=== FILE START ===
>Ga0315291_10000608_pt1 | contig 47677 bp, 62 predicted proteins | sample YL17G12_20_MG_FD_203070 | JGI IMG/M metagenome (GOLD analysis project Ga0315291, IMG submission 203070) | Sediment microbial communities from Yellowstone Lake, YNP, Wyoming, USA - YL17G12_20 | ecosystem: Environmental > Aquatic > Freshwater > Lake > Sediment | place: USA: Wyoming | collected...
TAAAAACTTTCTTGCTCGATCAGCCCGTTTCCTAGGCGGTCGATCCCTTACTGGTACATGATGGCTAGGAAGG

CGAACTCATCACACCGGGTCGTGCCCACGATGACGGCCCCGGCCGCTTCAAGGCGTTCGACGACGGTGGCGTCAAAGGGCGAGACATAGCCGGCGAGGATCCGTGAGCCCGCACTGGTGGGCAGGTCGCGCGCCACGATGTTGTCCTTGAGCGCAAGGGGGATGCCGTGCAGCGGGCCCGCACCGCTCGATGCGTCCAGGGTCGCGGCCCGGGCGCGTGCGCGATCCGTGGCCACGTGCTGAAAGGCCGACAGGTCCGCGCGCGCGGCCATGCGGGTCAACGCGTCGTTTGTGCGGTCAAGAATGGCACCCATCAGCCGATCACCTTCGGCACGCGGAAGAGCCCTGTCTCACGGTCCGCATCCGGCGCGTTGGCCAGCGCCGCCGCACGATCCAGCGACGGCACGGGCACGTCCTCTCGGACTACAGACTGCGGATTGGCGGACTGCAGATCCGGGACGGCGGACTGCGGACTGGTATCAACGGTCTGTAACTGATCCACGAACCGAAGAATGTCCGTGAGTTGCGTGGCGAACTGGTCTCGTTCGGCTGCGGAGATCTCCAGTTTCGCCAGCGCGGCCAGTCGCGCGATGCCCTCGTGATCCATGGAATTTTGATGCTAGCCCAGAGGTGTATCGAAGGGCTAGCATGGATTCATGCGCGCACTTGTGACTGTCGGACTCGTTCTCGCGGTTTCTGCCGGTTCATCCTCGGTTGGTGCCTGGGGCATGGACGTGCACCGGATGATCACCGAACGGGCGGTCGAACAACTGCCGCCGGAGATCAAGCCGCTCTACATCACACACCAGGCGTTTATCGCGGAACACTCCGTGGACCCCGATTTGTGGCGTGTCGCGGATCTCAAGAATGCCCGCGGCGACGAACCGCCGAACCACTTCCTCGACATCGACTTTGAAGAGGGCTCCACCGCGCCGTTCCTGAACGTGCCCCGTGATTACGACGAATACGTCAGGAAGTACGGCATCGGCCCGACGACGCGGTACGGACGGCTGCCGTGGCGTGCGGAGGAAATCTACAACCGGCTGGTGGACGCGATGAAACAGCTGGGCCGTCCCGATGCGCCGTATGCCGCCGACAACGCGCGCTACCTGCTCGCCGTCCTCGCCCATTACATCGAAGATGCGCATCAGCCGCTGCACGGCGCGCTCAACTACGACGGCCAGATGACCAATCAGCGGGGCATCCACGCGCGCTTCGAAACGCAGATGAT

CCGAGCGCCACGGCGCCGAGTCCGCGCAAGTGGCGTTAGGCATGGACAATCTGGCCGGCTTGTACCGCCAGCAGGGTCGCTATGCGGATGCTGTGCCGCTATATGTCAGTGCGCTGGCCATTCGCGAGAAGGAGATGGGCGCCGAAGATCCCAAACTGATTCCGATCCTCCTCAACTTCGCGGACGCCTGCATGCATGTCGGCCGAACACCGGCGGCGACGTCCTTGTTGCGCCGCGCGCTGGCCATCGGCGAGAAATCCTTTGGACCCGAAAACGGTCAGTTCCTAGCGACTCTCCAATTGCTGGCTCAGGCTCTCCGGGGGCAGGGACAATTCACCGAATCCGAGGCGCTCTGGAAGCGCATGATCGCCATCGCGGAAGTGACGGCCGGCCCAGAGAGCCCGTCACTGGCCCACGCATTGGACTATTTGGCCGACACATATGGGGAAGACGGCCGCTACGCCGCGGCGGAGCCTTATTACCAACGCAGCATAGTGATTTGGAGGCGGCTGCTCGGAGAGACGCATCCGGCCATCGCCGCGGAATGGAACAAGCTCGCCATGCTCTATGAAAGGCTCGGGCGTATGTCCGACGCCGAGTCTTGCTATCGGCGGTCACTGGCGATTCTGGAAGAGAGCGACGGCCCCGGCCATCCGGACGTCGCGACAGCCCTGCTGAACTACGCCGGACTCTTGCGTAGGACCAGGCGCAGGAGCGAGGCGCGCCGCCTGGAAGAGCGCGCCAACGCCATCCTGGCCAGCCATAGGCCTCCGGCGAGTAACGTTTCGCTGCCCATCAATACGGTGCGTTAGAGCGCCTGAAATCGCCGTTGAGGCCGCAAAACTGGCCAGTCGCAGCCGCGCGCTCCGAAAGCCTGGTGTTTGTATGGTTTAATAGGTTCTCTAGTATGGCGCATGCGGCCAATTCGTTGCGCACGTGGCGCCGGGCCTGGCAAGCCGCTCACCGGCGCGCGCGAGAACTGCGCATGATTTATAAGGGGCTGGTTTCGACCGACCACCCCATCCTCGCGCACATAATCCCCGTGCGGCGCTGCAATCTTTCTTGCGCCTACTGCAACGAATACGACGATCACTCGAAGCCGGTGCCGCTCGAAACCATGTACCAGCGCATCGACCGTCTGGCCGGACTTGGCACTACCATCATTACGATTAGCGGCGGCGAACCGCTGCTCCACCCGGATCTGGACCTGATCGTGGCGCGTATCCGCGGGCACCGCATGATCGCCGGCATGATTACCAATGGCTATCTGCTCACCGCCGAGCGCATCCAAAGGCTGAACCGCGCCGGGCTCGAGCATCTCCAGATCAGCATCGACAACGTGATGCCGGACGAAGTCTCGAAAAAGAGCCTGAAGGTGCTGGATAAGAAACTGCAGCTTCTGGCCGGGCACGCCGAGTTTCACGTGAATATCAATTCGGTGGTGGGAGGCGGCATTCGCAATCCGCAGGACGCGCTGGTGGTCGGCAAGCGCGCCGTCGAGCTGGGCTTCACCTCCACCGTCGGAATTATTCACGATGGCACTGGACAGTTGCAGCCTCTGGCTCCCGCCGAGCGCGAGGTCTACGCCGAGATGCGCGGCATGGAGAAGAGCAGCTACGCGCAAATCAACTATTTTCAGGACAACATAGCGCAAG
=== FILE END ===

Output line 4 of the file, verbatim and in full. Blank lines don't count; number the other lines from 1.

CCGAGCGCCACGGCGCCGAGTCCGCGCAAGTGGCGTTAGGCATGGACAATCTGGCCGGCTTGTACCGCCAGCAGGGTCGCTATGCGGATGCTGTGCCGCTATATGTCAGTGCGCTGGCCATTCGCGAGAAGGAGATGGGCGCCGAAGATCCCAAACTGATTCCGATCCTCCTCAACTTCGCGGACGCCTGCATGCATGTCGGCCGAACACCGGCGGCGACGTCCTTGTTGCGCCGCGCGCTGGCCATCGGCGAGAAATCCTTTGGACCCGAAAACGGTCAGTTCCTAGCGACTCTCCAATTGCTGGCTCAGGCTCTCCGGGGGCAGGGACAATTCACCGAATCCGAGGCGCTCTGGAAGCGCATGATCGCCATCGCGGAAGTGACGGCCGGCCCAGAGAGCCCGTCACTGGCCCACGCATTGGACTATTTGGCCGACACATATGGGGAAGACGGCCGCTACGCCGCGGCGGAGCCTTATTACCAACGCAGCATAGTGATTTGGAGGCGGCTGCTCGGAGAGACGCATCCGGCCATCGCCGCGGAATGGAACAAGCTCGCCATGCTCTATGAAAGGCTCGGGCGTATGTCCGACGCCGAGTCTTGCTATCGGCGGTCACTGGCGATTCTGGAAGAGAGCGACGGCCCCGGCCATCCGGACGTCGCGACAGCCCTGCTGAACTACGCCGGACTCTTGCGTAGGACCAGGCGCAGGAGCGAGGCGCGCCGCCTGGAAGAGCGCGCCAACGCCATCCTGGCCAGCCATAGGCCTCCGGCGAGTAACGTTTCGCTGCCCATCAATACGGTGCGTTAGAGCGCCTGAAATCGCCGTTGAGGCCGCAAAACTGGCCAGTCGCAGCCGCGCGCTCCGAAAGCCTGGTGTTTGTATGGTTTAATAGGTTCTCTAGTATGGCGCATGCGGCCAATTCGTTGCGCACGTGGCGCCGGGCCTGGCAAGCCGCTCACCGGCGCGCGCGAGAACTGCGCATGATTTATAAGGGGCTGGTTTCGACCGACCACCCCATCCTCGCGCACATAATCCCCGTGCGGCGCTGCAATCTTTCTTGCGCCTACTGCAACGAATACGACGATCACTCGAAGCCGGTGCCGCTCGAAACCATGTACCAGCGCATCGACCGTCTGGCCGGACTTGGCACTACCATCATTACGATTAGCGGCGGCGAACCGCTGCTCCACCCGGATCTGGACCTGATCGTGGCGCGTATCCGCGGGCACCGCATGATCGCCGGCATGATTACCAATGGCTATCTGCTCACCGCCGAGCGCATCCAAAGGCTGAACCGCGCCGGGCTCGAGCATCTCCAGATCAGCATCGACAACGTGATGCCGGACGAAGTCTCGAAAAAGAGCCTGAAGGTGCTGGATAAGAAACTGCAGCTTCTGGCCGGGCACGCCGAGTTTCACGTGAATATCAATTCGGTGGTGGGAGGCGGCATTCGCAATCCGCAGGACGCGCTGGTGGTCGGCAAGCGCGCCGTCGAGCTGGGCTTCACCTCCACCGTCGGAATTATTCACGATGGCACTGGACAGTTGCAGCCTCTGGCTCCCGCCGAGCGCGAGGTCTACGCCGAGATGCGCGGCATGGAGAAGAGCAGCTACGCGCAAATCAACTATTTTCAGGACAACATAGCGCAAG